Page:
She said that if Doctor Abrams could not straighten him out they should think about putting him in a structured environment. Maybe a military academy. Because whatever they were doing, they were doing it wrong. And of course now she had to bring up his "u.f.o. encounter" at summer camp last year, that had sent all his cabin-mates out, patrolling the grounds all night with baseball bats in defense against the brain sucking aliens that O.Z. had convinced them were out there in the dark, with one of the frightened boys clobbering a camp counselor who had come up on him too quietly.

She started to cry. And then O.Z.'s father must have suggested that she was overreacting, because she stiffened up in her chair and barked, "You weren't there, Roger! That crazy story he told about my dad when Daddy...... I mean he wasn't even cold yet! Is that normal? Is it?! And then you should have seen the crazy tantrum he threw down in the lobby, when I oh-so-tactfully tried to talk some sense to him!"

O.Z. fled back to his room in terror.


Jade jumped up, "What's the matter? What happened?"

"They think I'm nuts! My mom wants to stick me in a military academy. My God- that's like the army!"

"No, In the army at least they pay you. It's more like jail. You mean she's serious?"

"I never saw her like this. Now I'll have to move away from you and from all my friends at school. Or else she wants to send me to some crazy-doctor. They'll put me on medication and I'll end up like Judy the Cootie!"

Jade distorted her posture and face to resemble Judy 'The Cootie' Wilson, the star outcast at John Ford Elementary School, and growled, "Den you getsa go spesh-shil clazzes, uhhuh-huh-huh-huh!!"

"That's not funny! Listen, Jade, we've got to get that money. We need that money so we can-"

"Run away!"

"Yeah! I mean NO! We'll come back here with it, and then show my folks that it wasn't just some story, and then-" he stopped. Stared at her. "What do you mean, run away?"

"Well we could, couldn't we? Then your folks couldn't have you put away."

"But once they see I was telling the truth it'll be okay."

"Maybe," said Jade darkly. "And they'll put your share of it away in the bank for you and only give you five dollars at a time after asking you a thousand questions about what do you need it for. And didn't you go to the water slides already last week? That's if they don't turn it all in to the police because it was stolen."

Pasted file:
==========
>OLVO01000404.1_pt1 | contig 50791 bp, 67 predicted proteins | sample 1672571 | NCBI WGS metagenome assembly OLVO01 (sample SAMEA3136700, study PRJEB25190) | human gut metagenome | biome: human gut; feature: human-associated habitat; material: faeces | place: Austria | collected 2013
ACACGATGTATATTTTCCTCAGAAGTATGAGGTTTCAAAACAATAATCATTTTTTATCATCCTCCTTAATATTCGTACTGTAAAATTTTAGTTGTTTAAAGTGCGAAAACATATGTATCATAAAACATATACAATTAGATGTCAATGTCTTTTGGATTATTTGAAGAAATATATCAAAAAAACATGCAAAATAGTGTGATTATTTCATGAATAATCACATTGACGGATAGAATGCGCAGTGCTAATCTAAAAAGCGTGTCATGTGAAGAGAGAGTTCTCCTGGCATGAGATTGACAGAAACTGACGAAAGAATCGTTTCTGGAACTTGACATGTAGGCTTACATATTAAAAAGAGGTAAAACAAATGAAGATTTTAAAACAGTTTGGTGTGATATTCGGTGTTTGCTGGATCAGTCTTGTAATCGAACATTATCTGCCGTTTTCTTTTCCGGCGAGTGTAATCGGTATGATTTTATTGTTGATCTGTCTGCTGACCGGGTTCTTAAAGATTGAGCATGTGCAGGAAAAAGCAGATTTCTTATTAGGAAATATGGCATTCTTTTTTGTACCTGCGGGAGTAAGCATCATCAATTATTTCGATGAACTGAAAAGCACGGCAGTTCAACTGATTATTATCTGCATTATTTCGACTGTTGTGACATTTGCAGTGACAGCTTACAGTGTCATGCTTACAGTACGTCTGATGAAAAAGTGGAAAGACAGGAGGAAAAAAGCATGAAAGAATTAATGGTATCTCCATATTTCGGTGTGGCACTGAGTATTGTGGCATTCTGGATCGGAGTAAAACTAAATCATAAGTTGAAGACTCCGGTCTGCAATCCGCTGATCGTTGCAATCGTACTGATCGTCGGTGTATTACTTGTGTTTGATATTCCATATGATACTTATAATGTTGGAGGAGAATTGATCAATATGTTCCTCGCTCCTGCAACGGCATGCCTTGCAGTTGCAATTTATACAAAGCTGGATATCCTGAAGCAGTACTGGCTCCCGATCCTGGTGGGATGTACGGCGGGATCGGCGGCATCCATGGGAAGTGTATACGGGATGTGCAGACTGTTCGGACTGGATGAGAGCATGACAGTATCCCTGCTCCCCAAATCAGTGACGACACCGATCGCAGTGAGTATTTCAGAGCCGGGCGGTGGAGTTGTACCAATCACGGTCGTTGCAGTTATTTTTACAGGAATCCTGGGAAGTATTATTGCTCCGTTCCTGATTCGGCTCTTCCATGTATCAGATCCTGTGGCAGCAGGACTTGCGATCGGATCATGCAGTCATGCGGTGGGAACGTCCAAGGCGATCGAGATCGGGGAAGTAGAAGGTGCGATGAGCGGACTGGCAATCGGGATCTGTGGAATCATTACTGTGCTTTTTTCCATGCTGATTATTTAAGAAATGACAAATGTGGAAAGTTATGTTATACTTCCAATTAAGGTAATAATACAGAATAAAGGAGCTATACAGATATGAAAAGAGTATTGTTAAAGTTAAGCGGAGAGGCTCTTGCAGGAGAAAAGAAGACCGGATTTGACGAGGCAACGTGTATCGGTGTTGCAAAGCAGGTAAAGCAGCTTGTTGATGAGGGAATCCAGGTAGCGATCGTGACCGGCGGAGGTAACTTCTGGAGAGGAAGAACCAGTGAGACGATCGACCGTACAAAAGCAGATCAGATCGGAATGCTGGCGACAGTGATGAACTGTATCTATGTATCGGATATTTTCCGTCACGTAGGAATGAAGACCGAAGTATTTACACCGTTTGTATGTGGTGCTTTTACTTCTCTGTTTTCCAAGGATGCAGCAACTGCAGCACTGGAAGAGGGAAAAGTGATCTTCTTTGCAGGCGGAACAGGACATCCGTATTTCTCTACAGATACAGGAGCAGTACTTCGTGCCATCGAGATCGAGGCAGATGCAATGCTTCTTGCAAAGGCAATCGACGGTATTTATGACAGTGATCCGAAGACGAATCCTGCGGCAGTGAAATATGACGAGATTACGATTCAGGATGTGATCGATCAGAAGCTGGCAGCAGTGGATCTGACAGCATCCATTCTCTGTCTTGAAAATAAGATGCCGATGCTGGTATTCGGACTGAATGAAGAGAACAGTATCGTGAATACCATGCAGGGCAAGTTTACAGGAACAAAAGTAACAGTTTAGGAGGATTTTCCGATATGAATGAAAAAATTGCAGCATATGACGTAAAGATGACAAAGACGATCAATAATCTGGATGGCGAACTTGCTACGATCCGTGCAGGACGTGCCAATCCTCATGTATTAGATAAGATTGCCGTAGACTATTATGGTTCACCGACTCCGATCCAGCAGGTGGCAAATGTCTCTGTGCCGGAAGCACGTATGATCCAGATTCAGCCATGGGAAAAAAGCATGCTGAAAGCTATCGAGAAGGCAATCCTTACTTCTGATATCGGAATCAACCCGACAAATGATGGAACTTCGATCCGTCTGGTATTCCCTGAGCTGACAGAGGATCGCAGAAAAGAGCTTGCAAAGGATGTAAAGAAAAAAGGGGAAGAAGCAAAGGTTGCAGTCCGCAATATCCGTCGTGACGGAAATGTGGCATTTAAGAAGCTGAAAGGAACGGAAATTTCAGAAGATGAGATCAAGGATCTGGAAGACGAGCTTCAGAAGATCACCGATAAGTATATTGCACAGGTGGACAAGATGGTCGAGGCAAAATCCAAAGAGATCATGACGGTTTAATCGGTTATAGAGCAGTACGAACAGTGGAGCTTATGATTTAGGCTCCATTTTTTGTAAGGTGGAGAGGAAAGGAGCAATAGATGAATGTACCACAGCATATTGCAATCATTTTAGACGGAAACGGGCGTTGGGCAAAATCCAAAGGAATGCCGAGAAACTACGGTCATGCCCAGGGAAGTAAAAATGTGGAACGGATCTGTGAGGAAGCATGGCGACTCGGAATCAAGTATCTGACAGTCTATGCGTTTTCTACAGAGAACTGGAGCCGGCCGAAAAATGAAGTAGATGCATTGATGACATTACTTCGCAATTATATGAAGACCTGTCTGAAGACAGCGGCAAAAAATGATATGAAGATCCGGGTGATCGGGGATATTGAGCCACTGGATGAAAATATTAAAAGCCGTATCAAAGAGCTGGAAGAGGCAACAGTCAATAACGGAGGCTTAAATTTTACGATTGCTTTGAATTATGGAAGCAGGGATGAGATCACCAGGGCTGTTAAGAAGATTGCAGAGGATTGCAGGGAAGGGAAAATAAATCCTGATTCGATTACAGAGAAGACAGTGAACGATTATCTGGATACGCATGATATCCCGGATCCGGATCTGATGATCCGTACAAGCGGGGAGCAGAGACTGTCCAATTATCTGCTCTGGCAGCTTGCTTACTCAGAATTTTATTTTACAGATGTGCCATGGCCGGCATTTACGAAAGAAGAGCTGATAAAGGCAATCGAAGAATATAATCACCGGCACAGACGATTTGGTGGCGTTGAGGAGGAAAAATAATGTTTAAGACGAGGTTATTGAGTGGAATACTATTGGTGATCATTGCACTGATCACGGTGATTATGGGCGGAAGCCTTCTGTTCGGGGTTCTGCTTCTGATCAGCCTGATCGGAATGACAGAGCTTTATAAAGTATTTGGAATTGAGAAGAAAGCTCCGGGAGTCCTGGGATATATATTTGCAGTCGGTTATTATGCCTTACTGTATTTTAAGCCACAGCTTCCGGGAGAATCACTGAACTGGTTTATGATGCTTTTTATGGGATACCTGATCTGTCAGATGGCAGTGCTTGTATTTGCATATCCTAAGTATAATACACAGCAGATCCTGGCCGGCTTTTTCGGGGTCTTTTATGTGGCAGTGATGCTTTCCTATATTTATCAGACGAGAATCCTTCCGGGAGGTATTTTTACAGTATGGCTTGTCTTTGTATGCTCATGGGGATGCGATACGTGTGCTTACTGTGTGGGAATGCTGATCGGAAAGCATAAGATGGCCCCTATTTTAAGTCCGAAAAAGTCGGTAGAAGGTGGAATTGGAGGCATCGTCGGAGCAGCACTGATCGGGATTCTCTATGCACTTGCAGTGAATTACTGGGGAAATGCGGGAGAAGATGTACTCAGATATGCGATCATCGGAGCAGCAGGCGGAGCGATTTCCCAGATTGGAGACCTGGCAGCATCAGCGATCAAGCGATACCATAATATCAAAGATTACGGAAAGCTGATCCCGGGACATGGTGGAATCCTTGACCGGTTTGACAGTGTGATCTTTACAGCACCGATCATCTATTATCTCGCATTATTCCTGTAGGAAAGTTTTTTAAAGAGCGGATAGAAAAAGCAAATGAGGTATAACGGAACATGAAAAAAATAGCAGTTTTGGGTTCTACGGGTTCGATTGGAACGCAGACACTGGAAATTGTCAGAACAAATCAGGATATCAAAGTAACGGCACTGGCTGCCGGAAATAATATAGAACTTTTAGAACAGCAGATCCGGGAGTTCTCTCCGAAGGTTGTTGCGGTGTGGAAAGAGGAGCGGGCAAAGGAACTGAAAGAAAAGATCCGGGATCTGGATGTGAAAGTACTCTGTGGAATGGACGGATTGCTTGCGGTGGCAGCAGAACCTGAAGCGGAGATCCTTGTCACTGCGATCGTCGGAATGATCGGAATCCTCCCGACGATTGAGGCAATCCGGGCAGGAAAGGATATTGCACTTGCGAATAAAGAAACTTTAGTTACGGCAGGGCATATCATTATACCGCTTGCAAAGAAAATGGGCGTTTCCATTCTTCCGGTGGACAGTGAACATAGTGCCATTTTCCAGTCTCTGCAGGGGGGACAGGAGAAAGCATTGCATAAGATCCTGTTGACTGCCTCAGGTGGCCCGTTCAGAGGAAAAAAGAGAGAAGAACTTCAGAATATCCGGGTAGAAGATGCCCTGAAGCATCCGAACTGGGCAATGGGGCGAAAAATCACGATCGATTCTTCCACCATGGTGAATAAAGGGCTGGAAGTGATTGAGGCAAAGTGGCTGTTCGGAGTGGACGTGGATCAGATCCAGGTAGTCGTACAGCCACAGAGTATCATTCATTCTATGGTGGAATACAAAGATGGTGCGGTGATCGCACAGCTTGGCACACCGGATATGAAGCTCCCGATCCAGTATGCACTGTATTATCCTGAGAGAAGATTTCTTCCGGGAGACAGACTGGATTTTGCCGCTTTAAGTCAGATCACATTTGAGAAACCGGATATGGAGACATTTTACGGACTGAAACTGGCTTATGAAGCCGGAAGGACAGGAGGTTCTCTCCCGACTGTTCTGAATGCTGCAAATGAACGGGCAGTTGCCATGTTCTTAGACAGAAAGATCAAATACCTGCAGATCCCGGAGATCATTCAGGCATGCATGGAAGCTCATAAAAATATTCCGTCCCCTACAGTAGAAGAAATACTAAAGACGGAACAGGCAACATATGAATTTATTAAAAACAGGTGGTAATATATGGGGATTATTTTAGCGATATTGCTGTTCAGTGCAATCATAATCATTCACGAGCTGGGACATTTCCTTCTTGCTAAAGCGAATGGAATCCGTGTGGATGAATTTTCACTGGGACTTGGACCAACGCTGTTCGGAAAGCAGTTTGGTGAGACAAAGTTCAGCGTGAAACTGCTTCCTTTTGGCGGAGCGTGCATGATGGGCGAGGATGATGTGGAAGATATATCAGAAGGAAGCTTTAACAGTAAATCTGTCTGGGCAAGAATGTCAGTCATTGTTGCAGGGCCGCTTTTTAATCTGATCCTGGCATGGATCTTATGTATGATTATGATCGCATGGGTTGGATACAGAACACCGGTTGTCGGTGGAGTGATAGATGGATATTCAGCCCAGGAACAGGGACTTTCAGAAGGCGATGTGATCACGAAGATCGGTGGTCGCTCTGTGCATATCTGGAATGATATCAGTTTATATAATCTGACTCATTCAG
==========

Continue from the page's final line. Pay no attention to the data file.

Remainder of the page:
"But he took it from crooks! He said that's not like stealing from regular people, it's like the good people getting it back. And anyway there's this thing---some Statue of Lamentations or something---that makes it his money. I don't know, Jade. I don't think we should run away..."

"I don't mean forever, just for a week or so. It's what, the ninth? Run away until-"

"Yeah, but they'll worry!"

"And be sweet as lambs when you get back. My sister ran away five or six times, and my parents were always nice to her when she showed back up."

"That's not what I hear. They kicked her out when she turned seventeen."

Jade winced. She knew her household was the talk of the whole block but she didn't like to be reminded of it. She said, "Ivory turned into a real witch-with-a-capital-B there for a while. Messing around with drugs, stealing checks from them and trying to cash them and stuff. I'm never going to be like that. But just once wouldn't hurt. We could have a blast! Go anywhere, do anything. Fly to New York and ride horses in that park they got."

"Would they even let us on a plane? By ourselves, I mean?"

"My Dad says the joker who has the bucks can do any damn thing he wants."

"He also says the government faked sending those guys to the moon. And that fat people farting causes more pollution than cars..."

"Yeah, you're probably right. They wouldn't let us on. But we could go down to Pierpoint Landing and feed the seals. Or just hop on an RTD bus and see where it goes. There's a whole world out there."

O.Z. stood up, "What the hell. I'll pack."

"Don't bother, we can buy what we need along the way. Just write them a note."


When he realized that he was actually doing it, had committed himself to this, O.Z. felt a bit sick to his stomach. Hadn't his mom grieved enough already today? He wrote in his note that he would be careful out there, and not to worry.

They went out the back door, crept around the side of the house, and ran the five blocks to his grandfather's house. The small white wooden one story house had never seemed spooky before, but it did now. Three newspapers lie on the lawn: white, beige, yellow. He threw them into the trash can. Both he and Jade were small for their age, and could fit through the high little service porch window with ease. They climbed up the pantry shelves to the trap door that led to the attic.